Pastor Jonas Horn, 49, has been preaching for 29 years. He currently serves as the Chaplain at Carroll Montgomery County Regional Correctional Facility. Although he is certain preaching is his life’s calling, he had never imagined himself as a preacher growing up and didn’t even come from a particularly religious family.
Horn entered the University of Southern Mississippi as an aspiring doctor, but he left as an aspiring man of God. After majoring in biology in college, he decided to get his doctorate in theology from Andersonville Theological Seminary. What started the transition? Trouble, Horn says.
When Horn was 18-years-old, he got in trouble with the law for underage drinking and was sent to a juvenile facility. Like many of the inmates he works with, Pastor Horn thought he might bargain with God in order to get out of the detention center. When he first started going to church, his thought was “Lord, if you just get me out of this, I will never get in trouble again,” he said. After eight months of going to church just hoping to strike a deal with God, Horn says he received Him for real.
Horn gave his life to Christ in 1987 and has never looked back, he said.
After two years of being saved, Horn said he received the calling to preach. His family was pretty shocked, he said. Since they were not very religious themselves, they did not exactly understand Horn’s change of heart at first. Eventually they came around, he said.
In 1994, he started ministering at the Mississippi State Penitentiary at Parchman. Surprisingly, his own background was not what motivated him to minister at Parchman. In fact, the opposite is true.
“I had grown up around criminals. I hadn’t expected to stay around them,” he said. Yet, Parchman was the first place that he was able to minister.
Two years later, in 1996, Horn became pastor of Covenant Baptist Church in French Camp. But, he didn’t let Parchman go.
In 1997, Horn found himself volunteering at both Delta Correctional Facility and Parchman in addition to pastoring at his church and working as a nurse in Jackson. He would do Bible studies in the mornings and then go home to change into his scrubs. He worked three to four days a week, being sure to have Wednesdays and Sundays off for church.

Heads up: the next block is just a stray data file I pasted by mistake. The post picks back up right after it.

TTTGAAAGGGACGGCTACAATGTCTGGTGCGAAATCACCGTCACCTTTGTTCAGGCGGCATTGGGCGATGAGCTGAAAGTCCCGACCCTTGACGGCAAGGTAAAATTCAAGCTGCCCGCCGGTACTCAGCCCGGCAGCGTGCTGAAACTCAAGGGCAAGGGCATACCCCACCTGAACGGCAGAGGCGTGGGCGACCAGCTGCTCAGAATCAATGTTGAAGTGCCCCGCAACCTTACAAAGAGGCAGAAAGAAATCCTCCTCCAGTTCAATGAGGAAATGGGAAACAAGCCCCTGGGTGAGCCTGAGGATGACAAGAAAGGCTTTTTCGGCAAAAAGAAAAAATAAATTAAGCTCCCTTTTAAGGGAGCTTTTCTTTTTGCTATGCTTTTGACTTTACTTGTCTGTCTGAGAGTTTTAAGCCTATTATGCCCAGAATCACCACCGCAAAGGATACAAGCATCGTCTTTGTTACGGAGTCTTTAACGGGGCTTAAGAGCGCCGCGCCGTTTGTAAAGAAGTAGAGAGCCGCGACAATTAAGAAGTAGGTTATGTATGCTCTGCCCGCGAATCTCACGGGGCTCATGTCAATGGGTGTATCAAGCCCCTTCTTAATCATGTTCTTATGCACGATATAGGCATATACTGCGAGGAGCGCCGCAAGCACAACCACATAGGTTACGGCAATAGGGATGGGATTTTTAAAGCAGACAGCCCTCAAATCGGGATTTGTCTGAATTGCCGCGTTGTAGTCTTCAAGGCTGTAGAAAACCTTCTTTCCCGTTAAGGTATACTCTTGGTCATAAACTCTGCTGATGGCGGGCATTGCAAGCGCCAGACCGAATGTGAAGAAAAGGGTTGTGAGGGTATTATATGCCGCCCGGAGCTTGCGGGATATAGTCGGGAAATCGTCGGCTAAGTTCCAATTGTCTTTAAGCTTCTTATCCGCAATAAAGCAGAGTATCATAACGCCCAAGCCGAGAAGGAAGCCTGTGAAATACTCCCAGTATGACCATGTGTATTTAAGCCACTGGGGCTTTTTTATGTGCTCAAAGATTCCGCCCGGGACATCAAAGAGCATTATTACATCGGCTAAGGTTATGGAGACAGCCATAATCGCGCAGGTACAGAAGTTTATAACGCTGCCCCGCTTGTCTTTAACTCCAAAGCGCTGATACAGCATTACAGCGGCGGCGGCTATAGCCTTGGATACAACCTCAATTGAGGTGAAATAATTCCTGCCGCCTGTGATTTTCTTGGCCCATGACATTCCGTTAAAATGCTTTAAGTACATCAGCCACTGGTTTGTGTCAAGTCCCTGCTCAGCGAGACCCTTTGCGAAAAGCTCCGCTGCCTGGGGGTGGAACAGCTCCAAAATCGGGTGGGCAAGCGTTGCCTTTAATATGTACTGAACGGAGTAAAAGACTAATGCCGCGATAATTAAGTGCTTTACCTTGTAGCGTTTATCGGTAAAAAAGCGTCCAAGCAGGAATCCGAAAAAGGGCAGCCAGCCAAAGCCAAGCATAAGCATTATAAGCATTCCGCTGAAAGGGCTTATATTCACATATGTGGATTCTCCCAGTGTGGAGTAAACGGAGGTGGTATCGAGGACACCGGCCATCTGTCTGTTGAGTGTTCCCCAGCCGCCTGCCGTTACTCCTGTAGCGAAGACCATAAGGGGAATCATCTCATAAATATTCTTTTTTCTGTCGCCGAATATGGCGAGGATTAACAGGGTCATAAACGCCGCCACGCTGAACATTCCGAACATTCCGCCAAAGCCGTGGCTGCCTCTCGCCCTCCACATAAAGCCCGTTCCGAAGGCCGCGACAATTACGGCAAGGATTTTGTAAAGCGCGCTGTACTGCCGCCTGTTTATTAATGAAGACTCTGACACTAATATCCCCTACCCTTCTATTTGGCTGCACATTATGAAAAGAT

When asked how it had been to juggle so much at once, Horn smiled and replied, “Well, it was great.”
Over 20 years has passed and not a thing has changed. “I actually have not slowed down from that pace,” Horn said.
Right now, Horn usually works Sunday through Thursday at the Carroll Montgomery Regional Correctional Facility. Every Friday, he volunteers at the Winston Choctaw County Regional Correctional Facility in Louisville. Four times a year, he revisits Parchman to volunteer for a couple of days. He quit nursing in 2004 and went full-time at his church, where he has now pastored for 22 years.
Although he has been ministering at the Carroll-Montgomery Regional Correctional Facility for 16 years, he has been serving in the capacity as chaplain for only eight. The difference in roles mostly has to do with energy and time required. Horn compared the two to the role of a parent versus a grandparent. As a chaplain, Horn has learned to manage the “day-to-day drama” of prison life.
In addition to the many hats he wears, Horn is also a husband and father of four adult children.
Even with such a tireless schedule, Horn stays motivated.
“Every human being has to go somewhere when they die and I want to make sure it’s heaven.”
It is this fact that keeps him going, he said.
Retirement for Horn is nowhere in sight.
“I never saw in the Bible where a preacher stopped preaching,” he said.
When asked what he wished the people of Carroll and Montgomery counties could know about him, Horn replied, “I want them to know that I would be there for them. Jesus loves them and if they need a friend or someone to talk to, I would be there.”